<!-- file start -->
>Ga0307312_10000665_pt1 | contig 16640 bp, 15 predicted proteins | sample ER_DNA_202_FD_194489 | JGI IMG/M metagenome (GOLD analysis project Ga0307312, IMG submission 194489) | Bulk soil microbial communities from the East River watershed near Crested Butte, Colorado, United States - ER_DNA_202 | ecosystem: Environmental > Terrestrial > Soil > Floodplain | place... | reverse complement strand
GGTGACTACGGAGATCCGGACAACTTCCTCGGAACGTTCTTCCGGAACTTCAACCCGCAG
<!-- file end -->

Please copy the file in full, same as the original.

>Ga0307312_10000665_pt1 | contig 16640 bp, 15 predicted proteins | sample ER_DNA_202_FD_194489 | JGI IMG/M metagenome (GOLD analysis project Ga0307312, IMG submission 194489) | Bulk soil microbial communities from the East River watershed near Crested Butte, Colorado, United States - ER_DNA_202 | ecosystem: Environmental > Terrestrial > Soil > Floodplain | place... | reverse complement strand
GGTGACTACGGAGATCCGGACAACTTCCTCGGAACGTTCTTCCGGAACTTCAACCCGCAG